Each month we have a Technique of the Month class at The Corner Patch where I teach. My blogs this year have been largely based on these classes. This last month in class we looked at stitching curved seams by making Drunkard’s Path units and blocks. Dressmakers, used to stitching in sleeves or cuffs, usually have little difficulty with these but for others they can be quite a challenge to get right when using a machine. By hand they are much easier as you have plenty of time to ease everything together.

Everyone eventually finds the best way for them to sew these seams– whether it’s by hand or machine, lots of pins, no pins, a few pins, dabs of glue, one stitch at a time or just pedal to the metal. There is (as with so much in quilting) no ‘right’ way, only the way that works for you. For me it works best (usually) with just three pins, take it slowly and have the ‘pie shape’ on top.

Drunkard’s Path units are made from two shapes – the ‘pie’ and the ‘L’. Somehow these two curves have to be persuaded together. First you need to find the centre of both seams, so fold the shapes in half and pinch a small crease on the seam line. Put the pieces right sides together, matching those pinch marks, and put a pin there. Then bring the ends of the ‘pie’ up to meet the ends of the ‘L’ and pin again. If you wish you can ease the rest of the curves together and pin until your seam resembles a hedgehog; or you can use little dabs of fabric glue instead of pins.

Take it to the machine, take a deep breath, and start stitching – remove the pins as you go and don’t attempt to stitch over them. Keep one hand under the ‘pie’, easing the ‘L’ straight and keeping the little creases (that are determined to form) under control and away from the stitching line. Your other hand is on top doing much the same with the ‘pie’ while keeping it all in line with the ¼ inch seam mark or the edge of the foot. Try not to stitch through your fingers! Once you have made it to the end of the seam you can take another breath and cut the threads. Press the seam the way it wants to go, which is usually towards the ‘pie’. This method works quite easily with bigger units.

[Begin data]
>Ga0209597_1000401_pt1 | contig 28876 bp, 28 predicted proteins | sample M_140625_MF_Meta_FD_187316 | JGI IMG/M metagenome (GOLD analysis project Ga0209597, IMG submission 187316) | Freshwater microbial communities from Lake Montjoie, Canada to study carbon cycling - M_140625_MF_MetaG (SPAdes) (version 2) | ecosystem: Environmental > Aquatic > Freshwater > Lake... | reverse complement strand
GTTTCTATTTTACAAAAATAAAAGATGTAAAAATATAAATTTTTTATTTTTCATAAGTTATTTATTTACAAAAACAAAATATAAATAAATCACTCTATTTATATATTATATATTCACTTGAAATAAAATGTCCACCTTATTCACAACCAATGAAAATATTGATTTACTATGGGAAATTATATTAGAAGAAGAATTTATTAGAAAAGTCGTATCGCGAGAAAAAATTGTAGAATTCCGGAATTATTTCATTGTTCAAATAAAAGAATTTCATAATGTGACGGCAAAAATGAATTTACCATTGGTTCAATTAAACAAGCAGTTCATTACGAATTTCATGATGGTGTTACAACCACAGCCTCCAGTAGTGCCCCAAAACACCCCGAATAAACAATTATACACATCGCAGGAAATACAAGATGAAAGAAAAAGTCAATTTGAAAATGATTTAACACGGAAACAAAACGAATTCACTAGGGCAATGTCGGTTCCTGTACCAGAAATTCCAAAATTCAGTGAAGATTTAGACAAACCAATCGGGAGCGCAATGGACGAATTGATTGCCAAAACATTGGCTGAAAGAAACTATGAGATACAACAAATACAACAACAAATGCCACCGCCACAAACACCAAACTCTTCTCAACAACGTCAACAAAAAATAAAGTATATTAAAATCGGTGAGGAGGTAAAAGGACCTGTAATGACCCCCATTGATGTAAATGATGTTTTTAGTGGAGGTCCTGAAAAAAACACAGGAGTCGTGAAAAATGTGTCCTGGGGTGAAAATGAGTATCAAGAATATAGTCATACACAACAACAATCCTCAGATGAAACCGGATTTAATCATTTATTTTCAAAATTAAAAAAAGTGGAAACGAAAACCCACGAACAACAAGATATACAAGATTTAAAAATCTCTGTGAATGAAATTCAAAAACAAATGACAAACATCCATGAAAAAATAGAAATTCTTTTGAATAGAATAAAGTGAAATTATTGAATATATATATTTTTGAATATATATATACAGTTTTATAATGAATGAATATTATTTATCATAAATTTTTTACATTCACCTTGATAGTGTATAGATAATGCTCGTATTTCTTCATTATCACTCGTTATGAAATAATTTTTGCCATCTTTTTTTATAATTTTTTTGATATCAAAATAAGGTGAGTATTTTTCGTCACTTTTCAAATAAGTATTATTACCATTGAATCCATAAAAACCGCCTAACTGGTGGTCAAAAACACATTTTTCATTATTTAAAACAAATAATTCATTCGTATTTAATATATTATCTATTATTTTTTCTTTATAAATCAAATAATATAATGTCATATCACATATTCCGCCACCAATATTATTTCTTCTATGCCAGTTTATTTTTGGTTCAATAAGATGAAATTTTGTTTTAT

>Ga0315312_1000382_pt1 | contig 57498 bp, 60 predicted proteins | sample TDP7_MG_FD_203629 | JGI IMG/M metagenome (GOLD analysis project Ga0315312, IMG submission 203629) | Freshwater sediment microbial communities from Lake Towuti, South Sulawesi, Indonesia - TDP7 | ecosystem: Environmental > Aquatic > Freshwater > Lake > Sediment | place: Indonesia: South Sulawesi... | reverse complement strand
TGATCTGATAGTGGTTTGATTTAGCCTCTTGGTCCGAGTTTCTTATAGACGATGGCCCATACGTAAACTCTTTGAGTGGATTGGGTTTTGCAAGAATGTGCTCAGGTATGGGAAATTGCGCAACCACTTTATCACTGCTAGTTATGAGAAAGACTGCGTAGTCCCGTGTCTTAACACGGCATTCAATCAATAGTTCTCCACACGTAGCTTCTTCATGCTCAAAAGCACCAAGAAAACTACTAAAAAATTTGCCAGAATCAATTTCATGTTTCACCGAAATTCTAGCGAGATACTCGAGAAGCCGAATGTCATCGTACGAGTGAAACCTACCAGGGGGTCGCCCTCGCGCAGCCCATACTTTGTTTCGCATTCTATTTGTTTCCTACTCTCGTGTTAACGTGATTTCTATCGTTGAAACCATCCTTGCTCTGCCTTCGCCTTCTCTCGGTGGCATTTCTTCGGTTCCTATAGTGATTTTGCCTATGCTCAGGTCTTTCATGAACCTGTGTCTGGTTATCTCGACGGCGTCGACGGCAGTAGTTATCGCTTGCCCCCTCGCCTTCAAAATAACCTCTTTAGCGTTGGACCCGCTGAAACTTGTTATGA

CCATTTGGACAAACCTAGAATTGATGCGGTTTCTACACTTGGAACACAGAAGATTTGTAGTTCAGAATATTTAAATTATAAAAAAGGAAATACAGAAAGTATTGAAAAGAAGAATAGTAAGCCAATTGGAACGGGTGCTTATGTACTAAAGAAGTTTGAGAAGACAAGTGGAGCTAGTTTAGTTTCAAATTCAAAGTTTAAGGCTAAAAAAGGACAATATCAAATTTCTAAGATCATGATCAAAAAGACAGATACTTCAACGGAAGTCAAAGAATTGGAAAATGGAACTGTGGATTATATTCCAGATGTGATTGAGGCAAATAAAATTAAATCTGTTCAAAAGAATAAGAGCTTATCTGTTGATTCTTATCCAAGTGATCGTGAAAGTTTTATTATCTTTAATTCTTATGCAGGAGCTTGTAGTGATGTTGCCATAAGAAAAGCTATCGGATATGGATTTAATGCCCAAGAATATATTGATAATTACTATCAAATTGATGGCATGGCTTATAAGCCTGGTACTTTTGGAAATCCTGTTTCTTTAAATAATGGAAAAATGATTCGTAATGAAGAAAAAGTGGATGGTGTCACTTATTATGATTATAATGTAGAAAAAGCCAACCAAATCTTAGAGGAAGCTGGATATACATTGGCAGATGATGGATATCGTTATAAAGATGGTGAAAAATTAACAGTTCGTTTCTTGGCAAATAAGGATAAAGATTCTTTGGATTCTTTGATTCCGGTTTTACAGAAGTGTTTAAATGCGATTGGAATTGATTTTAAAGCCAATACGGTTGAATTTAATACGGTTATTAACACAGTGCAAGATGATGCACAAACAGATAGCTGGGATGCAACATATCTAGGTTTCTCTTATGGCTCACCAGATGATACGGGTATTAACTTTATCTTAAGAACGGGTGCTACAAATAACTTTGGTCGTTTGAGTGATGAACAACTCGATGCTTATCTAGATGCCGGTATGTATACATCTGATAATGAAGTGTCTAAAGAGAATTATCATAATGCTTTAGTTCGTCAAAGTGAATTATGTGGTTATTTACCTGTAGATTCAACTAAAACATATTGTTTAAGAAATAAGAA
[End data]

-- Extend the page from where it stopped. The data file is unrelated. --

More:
Sorry, but the computer seems determined to put the photos in the wrong order – so above are the unit neatly pressed, then the stitching completed and ready for pressing, and lastly the wrong side pressed to the ‘pie’.

Once you get down to 3 inch (or even 4 inch) units it can be much harder to keep everything under control – those of us who are innately fumble-fingered find it particularly difficult. But, as ever, there is a simple solution called applique. You can just cut the ‘pie’ shape using the template and then cut a square the size of the finished unit plus ½ inch as your ‘L’, turn under the seam allowance on the curve of the ‘pie’ and applique in place. Or you can use a larger square and applique a circle in the centre, then cut the square into four equal quarters.Trim away the background fabric from underneath the ‘pie’.

The applique is easy to do – make cardboard templates of the ‘pie’ without a seam allowance on the curve, or a cardboard template of the size of circle (without seam allowance) you want. Put these on the wrong side of your ‘pie’ or roughly cut circle and paint starch around the seam line. Fold the seam allowance over the card and press. Remove the card and give another quick press – you should have a beautifully even curve pressed into your fabric all ready to be appliqued in place. You can use a straight stitch as the seam allowance has been turned under, or a zig-zag, or why not decorate the edge of your Path with a fancy embroidery stitch? Or you can cut the seam allowance off all together and just zig-zag over the raw edge, or cover it with ric-rac or bias in a contrasting colour.

There are so many designs you can make with Drunkard’s Path units from using just four in a block called Plane Thinking to the sixteen in more complex blocks from Drunkard’s Path itself through Cleopatra’s Puzzle to Mill Wheel. Or you can design your own – like the one at the top of this blog which has been christened Pac Man by the class. Try using different sizes of ‘pie’ in the corners as well. So many possibilities – so little time (and space)!

These are all blocks made in class and are 12 inch finished size. Note the interesting use of stripes and checks giving movement to the blocks – don’t be afraid of using these and cutting them so the stripes are not straight.

And here’s a few ‘virtual’ ideas thanks to EQ8.



    1. Chris Franses Post author

      Good luck! I’m glad to have encouraged you to have a go. Not being a dressmaker I admit that curved seams scared me rigid for years; then I found I needed to teach how to do them – talk about staying one step ahead of the class.